Day 9 at Montague

The last contest day. We pushed hard:

In the pattern for the last landing at Montague

In the pattern for the last landing at Montague

Our last day wasn’t our fastest day—that was yesterday—but back in the rear seat of JOY, it felt like we were pushing harder, going faster, finally getting the feel for flying gliders at Montague. Naturally, it is the last day of the contest.

It’s the last time we’ll have this view for a while:

One last ShastaToday’s task was another MAT of the “zip around Scott Valley and ride the convergence out east” variety. Our flight took the following track:

Day 9 task

(As earlier: house icon is Montague Airport-Yreka Rohrer Field, white round thing is Mount Shasta, about 30 miles to the southeast.)

We had clouds today, but no stormy buildups like the day before. It’s a late night this evening, so I’ll skip the usual narrative (it was fine, we tried to fly faster than before) and observe a remarkable 120-or-so-mile portion of our flight that we spent alongside RV and his Antares 20E. JOY first joined up with RV at the far eastern end of the task, working a strong thermal at just the time we needed some good lift of our own:

Topping out, RV and soon JOY set out on course. We would start at similar altitudes, matching speeds of around 100 knots indicated:

and gradually Van would get a little higher:

and higher still:

One reason this might happen is that Van is a skillful pilot from the local area with a real knack for sniffing out and soaking up little gasps of lift found in our straight glides. JOY certainly benefitted from having RV ahead of us marking these regions.

Another contributing factor is likely this:

JOY's data platespecifically that construction year seen on the data plate, which is right by my right shoulder. With the exception of the ships from Potchefstroom, all gliders in the Open Class contest were made in Germany, which has excelled at making gliders since before the Wright Brothers. To be more precise, though, JOY and VJS (a single-seat version of the same glider) were made in West Germany, with the remainder built post-reunification. What I’m trying to say here is that 26-year-old JOY is an old airplane by contest standards, and while it still has some unique virtues (it climbs well once established in a thermal, and it glides very well at slower speeds), advances in aerodynamics, materials, and construction allow newer gliders to glide more efficiently faster.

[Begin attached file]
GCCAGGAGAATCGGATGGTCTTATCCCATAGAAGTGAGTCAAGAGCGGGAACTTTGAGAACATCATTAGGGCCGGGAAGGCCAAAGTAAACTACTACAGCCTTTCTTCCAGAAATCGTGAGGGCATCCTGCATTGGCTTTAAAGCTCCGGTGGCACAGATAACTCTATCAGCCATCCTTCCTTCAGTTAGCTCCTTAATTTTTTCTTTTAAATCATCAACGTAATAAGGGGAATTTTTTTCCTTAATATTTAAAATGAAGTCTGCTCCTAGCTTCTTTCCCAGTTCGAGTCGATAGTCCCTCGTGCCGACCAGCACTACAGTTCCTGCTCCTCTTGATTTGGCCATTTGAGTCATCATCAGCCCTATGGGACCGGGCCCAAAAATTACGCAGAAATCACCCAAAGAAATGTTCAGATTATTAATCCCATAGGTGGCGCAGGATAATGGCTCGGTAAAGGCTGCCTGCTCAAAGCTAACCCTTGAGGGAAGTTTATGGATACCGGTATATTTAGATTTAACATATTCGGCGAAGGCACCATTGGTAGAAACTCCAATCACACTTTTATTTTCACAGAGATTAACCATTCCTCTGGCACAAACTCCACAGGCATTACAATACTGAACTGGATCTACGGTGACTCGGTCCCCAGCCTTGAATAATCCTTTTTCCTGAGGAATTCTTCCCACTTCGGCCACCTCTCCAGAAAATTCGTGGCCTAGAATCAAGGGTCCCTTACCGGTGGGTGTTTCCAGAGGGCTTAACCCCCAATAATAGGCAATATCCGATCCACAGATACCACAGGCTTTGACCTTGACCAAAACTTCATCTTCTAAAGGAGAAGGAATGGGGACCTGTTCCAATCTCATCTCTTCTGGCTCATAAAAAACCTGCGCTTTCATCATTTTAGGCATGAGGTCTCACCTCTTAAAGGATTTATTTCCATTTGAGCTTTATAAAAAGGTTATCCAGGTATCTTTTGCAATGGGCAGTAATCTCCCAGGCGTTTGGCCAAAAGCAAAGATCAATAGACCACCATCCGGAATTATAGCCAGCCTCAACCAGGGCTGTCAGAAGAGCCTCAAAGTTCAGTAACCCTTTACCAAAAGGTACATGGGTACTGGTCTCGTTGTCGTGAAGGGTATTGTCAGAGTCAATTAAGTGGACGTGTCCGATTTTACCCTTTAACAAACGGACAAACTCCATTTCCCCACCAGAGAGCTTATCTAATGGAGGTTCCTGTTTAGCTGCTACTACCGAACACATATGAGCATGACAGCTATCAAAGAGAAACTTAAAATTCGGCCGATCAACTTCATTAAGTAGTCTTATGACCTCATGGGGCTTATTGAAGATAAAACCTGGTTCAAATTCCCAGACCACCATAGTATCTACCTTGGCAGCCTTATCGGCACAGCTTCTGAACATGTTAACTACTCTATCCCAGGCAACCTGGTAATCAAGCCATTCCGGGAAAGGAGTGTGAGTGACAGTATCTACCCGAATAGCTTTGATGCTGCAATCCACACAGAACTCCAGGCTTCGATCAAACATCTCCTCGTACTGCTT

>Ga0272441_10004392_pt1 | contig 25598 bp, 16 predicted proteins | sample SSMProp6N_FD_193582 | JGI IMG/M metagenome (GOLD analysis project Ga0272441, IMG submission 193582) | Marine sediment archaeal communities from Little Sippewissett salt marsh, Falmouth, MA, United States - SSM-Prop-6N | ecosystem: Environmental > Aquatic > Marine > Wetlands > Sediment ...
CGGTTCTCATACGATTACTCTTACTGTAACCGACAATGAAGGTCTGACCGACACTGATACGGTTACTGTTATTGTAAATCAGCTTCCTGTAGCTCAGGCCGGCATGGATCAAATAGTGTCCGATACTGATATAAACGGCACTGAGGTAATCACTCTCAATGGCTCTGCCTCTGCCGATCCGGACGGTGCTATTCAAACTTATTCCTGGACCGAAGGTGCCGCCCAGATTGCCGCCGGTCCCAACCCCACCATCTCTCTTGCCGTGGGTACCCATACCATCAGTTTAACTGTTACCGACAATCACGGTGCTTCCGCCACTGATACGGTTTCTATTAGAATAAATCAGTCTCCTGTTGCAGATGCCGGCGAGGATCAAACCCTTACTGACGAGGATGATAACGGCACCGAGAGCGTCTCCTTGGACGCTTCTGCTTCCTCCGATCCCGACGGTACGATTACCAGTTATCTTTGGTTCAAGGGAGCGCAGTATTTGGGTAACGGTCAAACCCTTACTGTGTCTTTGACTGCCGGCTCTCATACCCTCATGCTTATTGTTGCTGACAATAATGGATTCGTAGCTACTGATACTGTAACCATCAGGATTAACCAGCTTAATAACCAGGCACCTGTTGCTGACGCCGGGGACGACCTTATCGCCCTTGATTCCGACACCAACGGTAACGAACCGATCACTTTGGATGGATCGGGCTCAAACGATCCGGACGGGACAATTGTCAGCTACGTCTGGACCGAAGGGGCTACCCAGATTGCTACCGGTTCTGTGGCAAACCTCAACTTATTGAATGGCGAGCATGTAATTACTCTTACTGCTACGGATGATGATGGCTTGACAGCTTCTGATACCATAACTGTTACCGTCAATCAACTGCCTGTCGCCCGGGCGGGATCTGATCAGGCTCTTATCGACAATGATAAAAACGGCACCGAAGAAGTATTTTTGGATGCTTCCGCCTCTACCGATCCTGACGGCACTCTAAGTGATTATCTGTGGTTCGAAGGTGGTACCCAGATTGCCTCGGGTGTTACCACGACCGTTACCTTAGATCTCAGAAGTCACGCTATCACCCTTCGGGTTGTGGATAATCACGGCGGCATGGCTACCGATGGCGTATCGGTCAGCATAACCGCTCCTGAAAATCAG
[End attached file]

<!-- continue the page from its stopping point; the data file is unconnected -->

The Antares 20E is not all that new—maybe ten years—but nobody in the contest would deny that it glides better at speed than a Nimbus 3DM does.

Regardless, we kept up fairly well until we chose to tank up altitude in a thermal that Van passed by. It is thrilling to cruise alongside another glider at high speed, and beautiful—the moments suspended together in these glides will supply some of the stronger memories from this contest.

Later on, after struggling in a weak area just before the last turnpoint in the task, RV saved us again by hunting out the last thermal JOY needed: a whopper boosting us upwards at 14 knots—about three times faster than an ordinary elevator.

We landed. After a contest, there is usually a flurry of activity to return gliders to trailers:

Trailering gliders at contest's end

then a banquet where final results are announced:

20140703_201839_143Team JOY was not surprised that we didn’t take first place—that honor goes to Bill Gawthrop (F8), who flew a phenomenal contest in his JS1, his speeds on most days towering over the rest of the Open Class.

However, we were surprised to take second, having expected to fight for third place after yesterday:

Candid award

Champion, wife, and runner-up, with trophies. (Bill’s is larger.)

I attribute this result mainly to Mike’s consistency: he is generally capable of putting in a solid, high-scoring result most days, particularly as the contest wears on.

It is a privilege to fly with him.

Final post-contest thoughts pending…

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